So if you’re looking for something that simultaneously somehow draws from your happy and giddy emotional pool and your my heart is breaking emotional pool, add¬†All the Bright Places to your to-read list!

Heads up though- the book does discuss suicide a lot.

Top Ten New-To-Me Favorite Authors I Read For The First Time In 2015

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Every Tuesday The Broke and the Bookish hosts Top Ten Tuesday in which they ask a question and you list your top ten answers.

Today’s Question:

Top Ten New-To-Me Favorite Authors I Read For The First Time In 2015

One thing I’m so proud of myself is how much I’ve stretched my reading this year. As a result, I’ve read a LOT of authors I’ve never read from before. I haven’t read more than one book from most of them, so¬†there is a chance it was more of the author+the book that made them my favorite new-to-me authors, but I’m going to give me and them the benefit of the doubt. ūüôā

  1. Fredrick Backman. He has this unique way of storytelling that adds so much magic. I listened to the audio, and I just remember going on super long walks just listening to A Man Called Ove and it was the best thing ever.
  2. Lauren Groff. She wrote Fates and Furies and MAN. Can she write. She is fierce. In Fates and Furies she created this larger than life story that bursts out of the book and drags you into the complicated world she created. My coworkers and I talked non-stop about her for like a good month.
  3. Kate Forsyth. She wrote¬†Wild¬†which is a historical fiction about the girl who told several of the fairy tales to the Grimm brothers which were put in their Fairy Tale collections. Forsyth’s tone¬†reminds me so much of Juliet Marillier- beautiful and filled with hope, yet melancholy and so tragic.
  4. Pierce Brown. I’ve only read¬†Red Rising¬†by him, but I love his world-building skills and the way he balances action with taking breaths for the reader to¬†get to know the characters.
  5. Claudia Rankine. I love her poetry– how it feels like they stand on stable ground, yet still reaches beyond for symbols and metaphors. I like how she doesn’t hold back and how her words are so sharp.
  6. Haruki Murakami. Finally!! I’ve only dabbled in the out skirts of his writing, but I am closer to making the plunge further to some of what he is known for. What I’ve read so far is a lot more accessible than I expected it to be, and I’m enjoying what I think to be his personality shine through.
  7. Tamara Ireland Stone. I think she wrote my favorite YA book of the year that I read. The book she wrote,¬†Every Little Thing followed a girl with OCD¬†so closely¬†that the character sort of seeped into you. Her ability to get inside of the character’s head is so powerful.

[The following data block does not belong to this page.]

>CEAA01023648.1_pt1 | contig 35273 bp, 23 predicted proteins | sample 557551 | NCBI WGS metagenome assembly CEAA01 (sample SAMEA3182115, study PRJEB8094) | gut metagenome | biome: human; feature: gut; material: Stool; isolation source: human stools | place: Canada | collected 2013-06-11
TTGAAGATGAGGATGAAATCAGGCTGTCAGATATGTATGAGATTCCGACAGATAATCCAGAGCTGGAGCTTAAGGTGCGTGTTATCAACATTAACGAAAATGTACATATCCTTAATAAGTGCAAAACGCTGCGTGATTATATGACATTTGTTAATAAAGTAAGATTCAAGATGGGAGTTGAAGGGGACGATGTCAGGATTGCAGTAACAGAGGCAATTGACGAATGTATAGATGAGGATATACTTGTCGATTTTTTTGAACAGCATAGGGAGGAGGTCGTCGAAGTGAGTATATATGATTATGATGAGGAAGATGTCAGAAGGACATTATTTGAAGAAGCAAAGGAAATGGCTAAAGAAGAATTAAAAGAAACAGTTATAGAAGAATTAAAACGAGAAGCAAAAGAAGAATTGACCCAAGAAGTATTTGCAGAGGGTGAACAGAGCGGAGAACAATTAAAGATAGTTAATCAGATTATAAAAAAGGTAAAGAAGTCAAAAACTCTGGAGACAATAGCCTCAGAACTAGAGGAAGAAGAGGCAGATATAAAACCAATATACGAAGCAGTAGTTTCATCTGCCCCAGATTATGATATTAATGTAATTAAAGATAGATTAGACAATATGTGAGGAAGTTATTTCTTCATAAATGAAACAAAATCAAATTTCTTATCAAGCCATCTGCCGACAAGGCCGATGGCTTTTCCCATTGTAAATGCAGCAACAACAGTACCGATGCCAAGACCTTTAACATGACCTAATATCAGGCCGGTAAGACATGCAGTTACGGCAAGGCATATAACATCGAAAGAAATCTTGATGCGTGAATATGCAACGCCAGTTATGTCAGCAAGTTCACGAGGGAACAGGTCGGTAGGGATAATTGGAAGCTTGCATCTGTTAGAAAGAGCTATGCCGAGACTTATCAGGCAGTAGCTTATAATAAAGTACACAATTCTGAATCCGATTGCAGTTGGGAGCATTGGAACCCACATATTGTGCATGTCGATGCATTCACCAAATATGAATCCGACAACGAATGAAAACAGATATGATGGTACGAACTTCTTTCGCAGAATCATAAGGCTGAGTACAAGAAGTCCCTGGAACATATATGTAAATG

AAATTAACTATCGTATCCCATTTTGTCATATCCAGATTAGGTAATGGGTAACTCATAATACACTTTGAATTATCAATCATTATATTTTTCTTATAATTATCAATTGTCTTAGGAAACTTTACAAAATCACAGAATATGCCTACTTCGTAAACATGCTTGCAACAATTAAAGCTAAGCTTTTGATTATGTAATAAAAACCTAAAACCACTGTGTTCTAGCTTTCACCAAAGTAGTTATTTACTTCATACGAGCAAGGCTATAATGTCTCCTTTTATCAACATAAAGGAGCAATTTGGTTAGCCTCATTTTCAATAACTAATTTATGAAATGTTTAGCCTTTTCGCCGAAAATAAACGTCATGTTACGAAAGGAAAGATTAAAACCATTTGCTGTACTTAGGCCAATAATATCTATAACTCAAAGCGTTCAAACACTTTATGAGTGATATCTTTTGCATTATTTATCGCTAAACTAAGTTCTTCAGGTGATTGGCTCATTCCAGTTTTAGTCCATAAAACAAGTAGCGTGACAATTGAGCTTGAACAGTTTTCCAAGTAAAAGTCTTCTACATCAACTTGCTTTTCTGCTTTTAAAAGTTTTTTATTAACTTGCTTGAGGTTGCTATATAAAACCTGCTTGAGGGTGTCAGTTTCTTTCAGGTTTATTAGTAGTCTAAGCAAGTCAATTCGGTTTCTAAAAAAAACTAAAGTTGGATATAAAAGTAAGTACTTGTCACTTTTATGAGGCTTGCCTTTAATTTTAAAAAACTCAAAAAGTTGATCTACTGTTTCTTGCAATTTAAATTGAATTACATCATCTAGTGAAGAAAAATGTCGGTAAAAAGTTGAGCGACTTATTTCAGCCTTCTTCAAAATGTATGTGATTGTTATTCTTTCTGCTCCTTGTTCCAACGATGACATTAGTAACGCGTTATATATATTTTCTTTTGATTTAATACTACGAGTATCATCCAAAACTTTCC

8. Lauren Holmes. I read her newest short story collection Barbara the Slut and I love how she lingers on the details. I like the humor and the commentaryРthe ridiculous situations and how she is able to make something small and seemingly mundane into a larger interesting part of a story.
  9. Chris Abani. Oh man, this man. I read¬†Becoming Abigail¬†by him and somehow in the span of this novella he just ripped my heart apart. He mixes poetry with fiction and it’s beautiful and he certainly does NOT stray from super hard subject matters.
  10. Anthony Marra. I read his short story collection¬†The Tsar of Love and Techno¬†and I like how he takes these little bits of threads and string them together for a larger message. I still haven’t read his first novel, but it’s definitely on my to-read list!

 

Top Ten Tuesday: 2016 Releases

 

I am going to attempt Blogmas again! For those that don’t know, it’s where you blog every day leading up to Christmas.

Why?

I honestly have no idea. But it’s a thing and a thing I want to try again, so here we go!

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Every Tuesday The Broke and the Bookish hosts Top Ten Tuesday in which they ask a question and you list your top ten answers.

Today’s Question
Top Ten 2016 Debuts Novels We Are Looking Forward To:

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Summer Days and Summer Nights – Short Story collection edited by Stephanie Perkins
Perkins yet again has lined up an all-star set of authors for a story collection!

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American Housewife: Stories by Helen Elis
The summary on this one starts great.

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Evicted by Matthew Desmond
Probably the most serious on my list, this nonfiction work seems like it will be engaging and extremely enlightening.

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Jane Steele by Lindsay Faye